Editorial |

Commitment to Care for the Community

Catherine D. DeAngelis, MD, MPH
JAMA. 2009;301(18):1929-1930. doi:10.1001/jama.2009.642.
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Once again health care reform is a national priority, and President Obama has made a commitment that his administration will work to ensure health care for all US citizens. It is assumed that this includes the 47 million individuals who are currently uninsured and the other millions who have inadequate insurance because they lack the financial means to purchase adequate health care.

The United States has assiduously opted not to join other developed nations by enacting a national health service, a national health insurance, or any single-payer health system, and there is little likelihood that this will occur now. Why is this the case? The United States is a nation built on commitment, certainly to freedom and to capitalism. But what has happened to the entreaty “Give me your tired, your poor, your huddled masses yearning to breathe free . . . ,” inscribed on a bronze plaque currently located inside the Statue of Liberty exhibit?1 Perhaps US citizens have become too tired and there are too many poor, huddled masses yearning, so the sense of community has dramatically changed.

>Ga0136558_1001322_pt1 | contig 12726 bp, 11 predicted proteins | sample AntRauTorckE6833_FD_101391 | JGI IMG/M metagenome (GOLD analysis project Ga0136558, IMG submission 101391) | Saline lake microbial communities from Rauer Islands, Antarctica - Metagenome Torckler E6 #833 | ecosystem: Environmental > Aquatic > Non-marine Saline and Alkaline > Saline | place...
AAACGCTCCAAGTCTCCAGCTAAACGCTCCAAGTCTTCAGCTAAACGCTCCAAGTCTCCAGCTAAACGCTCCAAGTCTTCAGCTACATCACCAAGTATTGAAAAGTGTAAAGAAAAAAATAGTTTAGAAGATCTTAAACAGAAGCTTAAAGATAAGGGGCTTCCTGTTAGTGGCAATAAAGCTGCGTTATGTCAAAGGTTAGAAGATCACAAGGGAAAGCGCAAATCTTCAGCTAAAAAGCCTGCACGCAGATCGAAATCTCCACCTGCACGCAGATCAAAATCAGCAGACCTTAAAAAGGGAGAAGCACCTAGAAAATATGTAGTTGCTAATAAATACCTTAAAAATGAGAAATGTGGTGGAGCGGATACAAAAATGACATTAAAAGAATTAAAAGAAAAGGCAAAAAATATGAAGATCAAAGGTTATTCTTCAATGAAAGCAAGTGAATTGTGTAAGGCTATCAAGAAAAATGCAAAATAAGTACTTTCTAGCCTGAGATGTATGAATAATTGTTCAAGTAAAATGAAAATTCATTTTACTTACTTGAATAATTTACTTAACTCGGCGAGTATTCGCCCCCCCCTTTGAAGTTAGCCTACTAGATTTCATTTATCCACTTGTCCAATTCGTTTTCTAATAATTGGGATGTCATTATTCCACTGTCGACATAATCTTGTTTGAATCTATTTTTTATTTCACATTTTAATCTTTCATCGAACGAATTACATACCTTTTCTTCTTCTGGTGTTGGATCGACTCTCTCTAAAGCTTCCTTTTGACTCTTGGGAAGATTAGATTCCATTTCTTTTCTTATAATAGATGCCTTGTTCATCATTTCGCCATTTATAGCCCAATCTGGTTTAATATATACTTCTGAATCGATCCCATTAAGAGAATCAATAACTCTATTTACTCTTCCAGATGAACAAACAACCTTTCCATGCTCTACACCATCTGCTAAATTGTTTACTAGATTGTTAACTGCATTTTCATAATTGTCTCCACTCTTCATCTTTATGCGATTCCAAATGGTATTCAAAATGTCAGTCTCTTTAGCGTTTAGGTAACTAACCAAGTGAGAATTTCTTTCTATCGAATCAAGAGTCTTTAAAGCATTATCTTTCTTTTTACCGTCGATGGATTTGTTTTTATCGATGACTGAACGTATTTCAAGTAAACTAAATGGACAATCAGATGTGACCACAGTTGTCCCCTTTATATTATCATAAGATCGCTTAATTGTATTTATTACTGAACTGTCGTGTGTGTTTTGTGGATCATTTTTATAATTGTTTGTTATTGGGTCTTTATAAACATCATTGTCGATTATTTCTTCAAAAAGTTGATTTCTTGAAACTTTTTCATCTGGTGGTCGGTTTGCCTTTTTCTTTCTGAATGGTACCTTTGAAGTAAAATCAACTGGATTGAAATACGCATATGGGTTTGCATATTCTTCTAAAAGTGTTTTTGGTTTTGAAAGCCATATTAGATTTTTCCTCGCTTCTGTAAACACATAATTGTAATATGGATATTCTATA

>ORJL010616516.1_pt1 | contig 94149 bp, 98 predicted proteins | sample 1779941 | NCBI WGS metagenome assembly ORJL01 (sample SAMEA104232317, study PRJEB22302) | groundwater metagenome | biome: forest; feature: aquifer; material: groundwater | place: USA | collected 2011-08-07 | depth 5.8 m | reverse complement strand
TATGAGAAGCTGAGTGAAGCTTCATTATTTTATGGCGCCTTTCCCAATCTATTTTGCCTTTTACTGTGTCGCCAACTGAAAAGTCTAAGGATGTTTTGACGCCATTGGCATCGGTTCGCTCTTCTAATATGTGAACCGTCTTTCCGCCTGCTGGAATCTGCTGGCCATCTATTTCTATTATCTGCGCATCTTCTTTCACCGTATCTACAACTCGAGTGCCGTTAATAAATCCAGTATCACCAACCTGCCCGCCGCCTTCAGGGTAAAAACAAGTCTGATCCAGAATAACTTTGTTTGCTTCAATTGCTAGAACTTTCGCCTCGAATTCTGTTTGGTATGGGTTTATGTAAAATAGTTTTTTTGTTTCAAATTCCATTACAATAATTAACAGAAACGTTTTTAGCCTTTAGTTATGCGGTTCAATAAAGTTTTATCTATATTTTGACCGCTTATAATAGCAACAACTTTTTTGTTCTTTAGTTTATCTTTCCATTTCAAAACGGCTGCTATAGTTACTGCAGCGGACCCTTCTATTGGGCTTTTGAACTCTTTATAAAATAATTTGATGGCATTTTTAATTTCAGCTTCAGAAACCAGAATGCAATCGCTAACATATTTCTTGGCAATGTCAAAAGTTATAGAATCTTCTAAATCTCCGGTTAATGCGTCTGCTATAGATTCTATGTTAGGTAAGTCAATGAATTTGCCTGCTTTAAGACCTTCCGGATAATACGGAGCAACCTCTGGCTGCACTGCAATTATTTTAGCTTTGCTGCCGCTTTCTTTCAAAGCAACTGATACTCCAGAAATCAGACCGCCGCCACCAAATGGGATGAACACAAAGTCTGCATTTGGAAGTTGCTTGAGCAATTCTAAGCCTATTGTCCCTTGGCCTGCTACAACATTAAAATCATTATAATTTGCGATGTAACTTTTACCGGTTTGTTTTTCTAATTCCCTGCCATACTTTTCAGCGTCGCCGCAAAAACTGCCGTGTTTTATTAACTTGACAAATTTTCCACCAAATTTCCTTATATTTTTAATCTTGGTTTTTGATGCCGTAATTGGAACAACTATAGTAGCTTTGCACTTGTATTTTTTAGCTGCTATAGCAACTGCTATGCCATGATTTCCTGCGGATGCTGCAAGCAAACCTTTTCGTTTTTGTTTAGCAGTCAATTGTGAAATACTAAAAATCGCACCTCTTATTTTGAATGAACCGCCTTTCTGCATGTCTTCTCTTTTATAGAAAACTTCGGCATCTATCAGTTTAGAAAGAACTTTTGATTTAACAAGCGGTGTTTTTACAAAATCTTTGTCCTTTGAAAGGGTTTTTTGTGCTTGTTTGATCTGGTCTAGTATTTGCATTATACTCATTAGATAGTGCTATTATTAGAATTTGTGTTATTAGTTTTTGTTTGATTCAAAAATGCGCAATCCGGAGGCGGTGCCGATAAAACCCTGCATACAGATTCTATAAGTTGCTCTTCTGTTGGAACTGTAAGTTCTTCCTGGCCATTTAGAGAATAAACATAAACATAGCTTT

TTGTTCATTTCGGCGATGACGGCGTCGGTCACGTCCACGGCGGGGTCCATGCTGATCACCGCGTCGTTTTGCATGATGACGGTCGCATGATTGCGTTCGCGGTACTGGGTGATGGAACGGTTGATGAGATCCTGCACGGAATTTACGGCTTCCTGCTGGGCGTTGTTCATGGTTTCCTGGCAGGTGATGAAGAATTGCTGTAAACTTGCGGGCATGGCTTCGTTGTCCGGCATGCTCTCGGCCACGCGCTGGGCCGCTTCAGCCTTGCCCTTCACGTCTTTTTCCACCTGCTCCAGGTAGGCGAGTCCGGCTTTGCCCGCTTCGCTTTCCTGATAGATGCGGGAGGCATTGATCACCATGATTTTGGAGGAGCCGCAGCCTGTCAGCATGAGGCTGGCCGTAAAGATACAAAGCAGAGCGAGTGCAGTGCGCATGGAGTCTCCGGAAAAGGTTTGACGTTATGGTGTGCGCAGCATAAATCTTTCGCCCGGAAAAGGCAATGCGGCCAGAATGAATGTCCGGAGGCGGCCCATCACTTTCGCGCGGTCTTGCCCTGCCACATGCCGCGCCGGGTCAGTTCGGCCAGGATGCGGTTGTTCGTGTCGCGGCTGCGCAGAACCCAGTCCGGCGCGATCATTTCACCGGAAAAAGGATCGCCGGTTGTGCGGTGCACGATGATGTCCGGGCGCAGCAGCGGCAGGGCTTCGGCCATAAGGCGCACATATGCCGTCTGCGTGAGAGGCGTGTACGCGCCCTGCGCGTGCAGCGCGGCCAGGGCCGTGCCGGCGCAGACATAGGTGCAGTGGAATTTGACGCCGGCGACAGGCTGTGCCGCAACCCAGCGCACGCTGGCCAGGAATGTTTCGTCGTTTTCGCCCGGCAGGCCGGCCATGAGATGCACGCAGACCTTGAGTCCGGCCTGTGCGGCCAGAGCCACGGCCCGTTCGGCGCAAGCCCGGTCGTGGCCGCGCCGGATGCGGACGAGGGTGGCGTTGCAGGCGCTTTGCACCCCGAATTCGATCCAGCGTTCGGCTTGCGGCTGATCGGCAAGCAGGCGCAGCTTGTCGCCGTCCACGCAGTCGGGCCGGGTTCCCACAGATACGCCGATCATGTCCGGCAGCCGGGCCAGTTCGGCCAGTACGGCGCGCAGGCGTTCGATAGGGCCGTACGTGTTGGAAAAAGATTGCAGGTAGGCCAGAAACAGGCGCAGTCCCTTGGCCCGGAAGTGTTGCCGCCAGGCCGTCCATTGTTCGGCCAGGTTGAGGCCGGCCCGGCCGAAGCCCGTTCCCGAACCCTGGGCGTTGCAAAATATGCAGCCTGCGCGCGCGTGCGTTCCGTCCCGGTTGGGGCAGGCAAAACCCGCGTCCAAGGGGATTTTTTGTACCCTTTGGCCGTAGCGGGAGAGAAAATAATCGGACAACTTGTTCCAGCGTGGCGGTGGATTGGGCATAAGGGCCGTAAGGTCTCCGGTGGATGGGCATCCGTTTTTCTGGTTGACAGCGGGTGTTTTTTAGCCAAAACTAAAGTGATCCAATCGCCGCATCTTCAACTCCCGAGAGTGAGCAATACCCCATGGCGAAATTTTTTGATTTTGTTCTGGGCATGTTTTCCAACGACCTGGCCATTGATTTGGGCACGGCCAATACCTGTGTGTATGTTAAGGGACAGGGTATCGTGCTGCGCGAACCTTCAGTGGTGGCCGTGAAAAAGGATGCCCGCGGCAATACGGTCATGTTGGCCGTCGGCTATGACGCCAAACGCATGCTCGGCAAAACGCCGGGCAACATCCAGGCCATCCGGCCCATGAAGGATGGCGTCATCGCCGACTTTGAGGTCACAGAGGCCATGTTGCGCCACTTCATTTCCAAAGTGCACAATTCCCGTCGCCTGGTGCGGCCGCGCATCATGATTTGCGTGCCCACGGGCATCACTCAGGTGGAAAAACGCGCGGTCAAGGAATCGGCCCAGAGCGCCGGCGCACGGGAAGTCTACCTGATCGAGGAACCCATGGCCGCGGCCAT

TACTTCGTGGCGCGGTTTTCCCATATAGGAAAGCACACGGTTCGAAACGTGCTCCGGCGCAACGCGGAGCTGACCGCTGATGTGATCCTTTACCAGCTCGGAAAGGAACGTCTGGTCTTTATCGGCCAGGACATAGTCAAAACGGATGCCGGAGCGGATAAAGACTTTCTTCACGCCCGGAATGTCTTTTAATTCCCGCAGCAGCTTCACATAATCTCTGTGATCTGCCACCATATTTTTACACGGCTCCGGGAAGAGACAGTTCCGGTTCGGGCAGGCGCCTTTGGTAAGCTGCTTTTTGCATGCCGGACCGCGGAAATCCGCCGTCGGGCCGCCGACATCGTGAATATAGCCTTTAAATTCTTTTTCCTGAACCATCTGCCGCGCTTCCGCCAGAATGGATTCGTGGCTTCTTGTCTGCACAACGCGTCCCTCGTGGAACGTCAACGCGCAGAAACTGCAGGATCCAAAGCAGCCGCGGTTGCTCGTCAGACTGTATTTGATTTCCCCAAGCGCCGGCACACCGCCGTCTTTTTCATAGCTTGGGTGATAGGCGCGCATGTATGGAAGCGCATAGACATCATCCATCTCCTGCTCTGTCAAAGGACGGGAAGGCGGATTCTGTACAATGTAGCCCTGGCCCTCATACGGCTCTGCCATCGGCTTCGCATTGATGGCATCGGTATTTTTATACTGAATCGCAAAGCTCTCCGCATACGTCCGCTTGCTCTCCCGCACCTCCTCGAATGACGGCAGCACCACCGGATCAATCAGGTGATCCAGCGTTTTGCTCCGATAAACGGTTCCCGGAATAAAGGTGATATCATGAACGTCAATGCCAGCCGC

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The American Medical Association is accredited by the Accreditation Council for Continuing Medical Education to provide continuing medical education for physicians. The AMA designates this journal-based CME activity for a maximum of 1 AMA PRA Category 1 CreditTM per course. Physicians should claim only the credit commensurate with the extent of their participation in the activity. Physicians who complete the CME course and score at least 80% correct on the quiz are eligible for AMA PRA Category 1 CreditTM.
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